Ahead of G7 Summit, Talk Centers on Yellen, Inflation and Amazon’s Global Tax Liabilities
Two of the biggest topics that came out of Saturday’s Group of Seven Finance Ministers and Central Bank Governors meeting in London, which came ahead of the G7 Summit which begins June 11, involved U.S. Treasury Secretary Janet Yellen’s take on inflation and concerns that Amazon might avoid major global tax liabilities following a historic corporate tax deal between nations.
In an interview with Bloomberg News on Sunday after returning from the meeting, Yellen said President Joe Biden should press forward with his $4 trillion spending plan to boost the economy despite fears that the plan will increase inflation and lead to higher interest rates.
Yellen said a slightly higher interest rate environment “would actually be a plus” for both society and the Federal Reserve. She also said she would “not give up” on the administration’s spending packages, adding that they are “not meant as stimulus” but as “investments to address long-standing needs of our economy.”
As Bloomberg reported, the debate surrounding inflation has intensified between Yellen and others who say rising prices are the result of temporary outliers created by the COVID-19 pandemic and critics who argue that trillions in government stimulus could create a long-term spike in prices.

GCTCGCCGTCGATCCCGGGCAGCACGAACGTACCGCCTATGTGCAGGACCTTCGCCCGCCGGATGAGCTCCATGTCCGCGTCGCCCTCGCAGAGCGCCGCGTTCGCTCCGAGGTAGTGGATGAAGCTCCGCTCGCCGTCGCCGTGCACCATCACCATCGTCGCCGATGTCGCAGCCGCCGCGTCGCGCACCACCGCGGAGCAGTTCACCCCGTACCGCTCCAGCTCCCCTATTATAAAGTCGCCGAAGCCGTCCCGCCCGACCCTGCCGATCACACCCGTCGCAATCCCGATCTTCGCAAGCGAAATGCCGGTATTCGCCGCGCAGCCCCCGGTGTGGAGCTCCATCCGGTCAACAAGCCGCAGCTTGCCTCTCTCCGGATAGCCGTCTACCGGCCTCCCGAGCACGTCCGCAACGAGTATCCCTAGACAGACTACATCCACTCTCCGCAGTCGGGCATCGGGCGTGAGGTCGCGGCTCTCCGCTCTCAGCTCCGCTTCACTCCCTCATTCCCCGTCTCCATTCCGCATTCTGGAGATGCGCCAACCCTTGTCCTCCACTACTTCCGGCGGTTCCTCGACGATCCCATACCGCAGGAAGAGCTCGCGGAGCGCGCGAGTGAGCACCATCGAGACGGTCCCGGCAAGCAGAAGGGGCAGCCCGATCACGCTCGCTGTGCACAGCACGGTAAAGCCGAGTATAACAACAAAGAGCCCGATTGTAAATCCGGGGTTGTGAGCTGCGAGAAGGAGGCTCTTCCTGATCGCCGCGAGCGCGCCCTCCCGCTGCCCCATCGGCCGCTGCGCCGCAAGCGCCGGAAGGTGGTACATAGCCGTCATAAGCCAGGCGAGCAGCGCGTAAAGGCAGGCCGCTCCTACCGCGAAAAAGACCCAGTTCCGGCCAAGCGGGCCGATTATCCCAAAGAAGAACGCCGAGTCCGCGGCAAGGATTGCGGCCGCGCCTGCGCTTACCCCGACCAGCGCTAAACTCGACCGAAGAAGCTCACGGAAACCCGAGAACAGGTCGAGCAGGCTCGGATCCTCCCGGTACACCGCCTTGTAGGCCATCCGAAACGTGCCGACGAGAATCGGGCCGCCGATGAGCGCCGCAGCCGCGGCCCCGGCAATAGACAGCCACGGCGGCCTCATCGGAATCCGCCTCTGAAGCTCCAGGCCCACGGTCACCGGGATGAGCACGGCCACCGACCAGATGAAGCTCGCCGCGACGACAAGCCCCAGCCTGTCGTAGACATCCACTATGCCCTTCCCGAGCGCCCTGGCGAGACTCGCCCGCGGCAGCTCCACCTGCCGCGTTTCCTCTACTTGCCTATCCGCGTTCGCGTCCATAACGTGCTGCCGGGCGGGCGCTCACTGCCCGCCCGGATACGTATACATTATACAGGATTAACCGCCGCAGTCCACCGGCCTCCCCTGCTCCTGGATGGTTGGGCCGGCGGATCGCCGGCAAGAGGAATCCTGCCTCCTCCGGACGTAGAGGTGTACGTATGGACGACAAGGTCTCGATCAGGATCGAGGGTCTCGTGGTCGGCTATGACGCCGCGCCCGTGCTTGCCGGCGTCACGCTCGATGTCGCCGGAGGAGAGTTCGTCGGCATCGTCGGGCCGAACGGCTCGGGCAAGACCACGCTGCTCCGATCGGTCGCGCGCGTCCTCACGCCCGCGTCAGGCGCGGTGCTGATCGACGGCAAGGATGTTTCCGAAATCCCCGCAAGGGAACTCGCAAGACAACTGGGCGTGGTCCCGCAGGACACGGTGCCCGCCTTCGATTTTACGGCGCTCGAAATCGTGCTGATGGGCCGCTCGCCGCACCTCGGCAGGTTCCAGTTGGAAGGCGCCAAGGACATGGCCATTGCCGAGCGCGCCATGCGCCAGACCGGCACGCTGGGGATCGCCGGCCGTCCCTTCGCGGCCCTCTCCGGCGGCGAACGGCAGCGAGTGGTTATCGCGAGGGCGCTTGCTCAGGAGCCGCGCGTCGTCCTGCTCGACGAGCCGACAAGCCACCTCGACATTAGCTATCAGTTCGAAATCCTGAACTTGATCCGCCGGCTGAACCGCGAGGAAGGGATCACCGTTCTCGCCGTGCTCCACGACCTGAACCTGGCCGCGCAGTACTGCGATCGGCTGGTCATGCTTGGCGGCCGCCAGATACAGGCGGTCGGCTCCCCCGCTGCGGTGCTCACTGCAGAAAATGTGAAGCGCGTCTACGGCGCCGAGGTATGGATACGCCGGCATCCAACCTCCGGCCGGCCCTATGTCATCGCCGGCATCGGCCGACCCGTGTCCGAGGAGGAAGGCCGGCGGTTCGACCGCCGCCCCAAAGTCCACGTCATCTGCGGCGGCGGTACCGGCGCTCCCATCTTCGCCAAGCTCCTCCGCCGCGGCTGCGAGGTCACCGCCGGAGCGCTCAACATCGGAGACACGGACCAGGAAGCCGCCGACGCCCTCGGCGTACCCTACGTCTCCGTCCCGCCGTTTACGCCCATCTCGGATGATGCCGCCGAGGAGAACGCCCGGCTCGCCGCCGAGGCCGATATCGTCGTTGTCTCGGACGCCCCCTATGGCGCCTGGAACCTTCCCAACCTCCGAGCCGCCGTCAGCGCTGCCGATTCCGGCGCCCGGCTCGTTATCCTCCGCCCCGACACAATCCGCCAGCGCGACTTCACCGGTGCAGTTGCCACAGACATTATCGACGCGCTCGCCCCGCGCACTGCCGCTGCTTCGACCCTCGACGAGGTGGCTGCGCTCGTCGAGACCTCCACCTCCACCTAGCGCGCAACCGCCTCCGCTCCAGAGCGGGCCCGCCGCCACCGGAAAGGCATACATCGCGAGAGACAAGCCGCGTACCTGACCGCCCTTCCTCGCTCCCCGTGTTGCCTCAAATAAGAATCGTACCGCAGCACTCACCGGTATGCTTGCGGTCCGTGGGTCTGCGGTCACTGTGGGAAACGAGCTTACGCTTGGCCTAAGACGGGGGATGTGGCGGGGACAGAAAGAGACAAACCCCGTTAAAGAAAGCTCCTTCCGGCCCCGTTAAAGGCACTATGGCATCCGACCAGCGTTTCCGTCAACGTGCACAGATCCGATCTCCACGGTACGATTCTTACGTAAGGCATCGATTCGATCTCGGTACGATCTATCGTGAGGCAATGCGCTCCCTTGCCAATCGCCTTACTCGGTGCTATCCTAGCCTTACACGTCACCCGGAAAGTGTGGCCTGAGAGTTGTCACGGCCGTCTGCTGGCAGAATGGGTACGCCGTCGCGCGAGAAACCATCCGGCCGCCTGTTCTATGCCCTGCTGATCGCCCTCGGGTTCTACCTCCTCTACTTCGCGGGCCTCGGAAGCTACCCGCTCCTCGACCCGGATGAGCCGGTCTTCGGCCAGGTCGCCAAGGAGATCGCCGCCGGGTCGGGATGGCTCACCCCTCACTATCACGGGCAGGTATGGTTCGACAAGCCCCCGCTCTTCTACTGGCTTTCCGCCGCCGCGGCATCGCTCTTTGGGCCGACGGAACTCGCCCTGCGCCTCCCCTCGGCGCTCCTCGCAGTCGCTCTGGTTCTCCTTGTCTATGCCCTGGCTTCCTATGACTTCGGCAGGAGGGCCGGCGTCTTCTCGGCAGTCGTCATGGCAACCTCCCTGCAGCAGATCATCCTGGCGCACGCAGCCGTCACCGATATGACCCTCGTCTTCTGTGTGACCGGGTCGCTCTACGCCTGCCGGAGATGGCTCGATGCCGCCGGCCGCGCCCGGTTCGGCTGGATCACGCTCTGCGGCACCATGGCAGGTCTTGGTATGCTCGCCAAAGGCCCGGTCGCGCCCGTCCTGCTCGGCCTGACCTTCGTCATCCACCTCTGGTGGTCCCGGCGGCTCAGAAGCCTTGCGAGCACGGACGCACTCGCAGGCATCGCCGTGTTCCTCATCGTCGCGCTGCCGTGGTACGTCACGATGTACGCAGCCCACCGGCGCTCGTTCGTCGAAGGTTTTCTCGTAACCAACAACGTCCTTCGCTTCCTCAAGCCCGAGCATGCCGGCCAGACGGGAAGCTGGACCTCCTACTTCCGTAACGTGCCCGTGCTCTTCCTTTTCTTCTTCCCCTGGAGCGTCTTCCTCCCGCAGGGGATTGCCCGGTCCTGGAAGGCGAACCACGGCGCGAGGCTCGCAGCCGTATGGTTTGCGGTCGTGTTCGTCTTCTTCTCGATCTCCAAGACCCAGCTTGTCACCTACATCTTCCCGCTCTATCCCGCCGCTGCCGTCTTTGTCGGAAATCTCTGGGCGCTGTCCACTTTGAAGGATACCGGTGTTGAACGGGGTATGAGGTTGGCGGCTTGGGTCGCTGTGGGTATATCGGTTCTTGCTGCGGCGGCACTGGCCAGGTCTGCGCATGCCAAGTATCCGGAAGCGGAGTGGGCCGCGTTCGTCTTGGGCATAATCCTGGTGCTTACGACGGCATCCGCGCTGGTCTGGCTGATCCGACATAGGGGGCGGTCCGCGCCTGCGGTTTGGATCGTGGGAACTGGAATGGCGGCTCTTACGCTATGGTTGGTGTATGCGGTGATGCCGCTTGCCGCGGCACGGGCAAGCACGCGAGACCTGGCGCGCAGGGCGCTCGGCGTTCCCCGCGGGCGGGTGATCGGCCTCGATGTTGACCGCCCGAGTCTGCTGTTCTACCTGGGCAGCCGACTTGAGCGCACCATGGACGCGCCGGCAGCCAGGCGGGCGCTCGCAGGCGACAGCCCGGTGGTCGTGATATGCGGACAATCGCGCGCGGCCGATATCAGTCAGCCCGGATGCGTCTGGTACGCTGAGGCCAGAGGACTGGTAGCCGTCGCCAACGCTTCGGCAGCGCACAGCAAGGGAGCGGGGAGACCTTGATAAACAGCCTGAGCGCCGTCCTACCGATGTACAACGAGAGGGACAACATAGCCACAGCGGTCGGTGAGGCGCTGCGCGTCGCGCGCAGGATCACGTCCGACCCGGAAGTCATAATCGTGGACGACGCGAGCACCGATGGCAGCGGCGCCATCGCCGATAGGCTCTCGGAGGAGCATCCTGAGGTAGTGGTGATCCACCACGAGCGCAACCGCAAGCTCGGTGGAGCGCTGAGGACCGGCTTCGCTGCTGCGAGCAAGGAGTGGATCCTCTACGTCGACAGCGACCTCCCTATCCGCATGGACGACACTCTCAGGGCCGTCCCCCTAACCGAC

“We’ve been fighting inflation that’s too low and interest rates that are too low now for a decade,” Yellen told Bloomberg, adding that the administration wants to return to a normal interest rate environment.
Meanwhile, Amazon grabbed headlines amid concerns that the retail giant might pay significantly lower taxes in some of its top markets unless global leaders close a loophole in a landmark deal reached at the finance minister’s meeting on Saturday. As The Guardian reported, the deal aims to force large companies such as Amazon, Apple, Microsoft, Google and Facebook to pay more taxes worldwide.
The deal is comprised of two “pillars” — one that would make companies pay a percentage of their profits in markets where they have a small corporate presence but register high sales, and another that would establish a global minimum corporation tax.
But a communique from G7 ministers raised concerns that the first pillar would only apply on “profit exceeding a 10% margin for the largest and most profitable multinational enterprises” — a restriction that could rule out Amazon because its profit margin last year was only 6.3%. The company’s online retail business is designed to operate at low profit margins so it can capture more market share.
Richard Murphy, a visiting professor of accounting at the Sheffield University management school, told The Guardian that the 10% profit threshold is “inappropriate” because different companies have different business models. He also said that current approaches to reporting profits in different countries are “easily gamed.”
See: Facebook, Apple Post Record Earnings, Beat Estimates — What Does That Mean for Your Portfolio?
Find: Yellen Calls for a Global Corporate Tax Minimum — Could She Stop Companies from Moving Overseas?
But Yellen told Reuters on Saturday that she expects Facebook and Amazon to be covered by the proposal.
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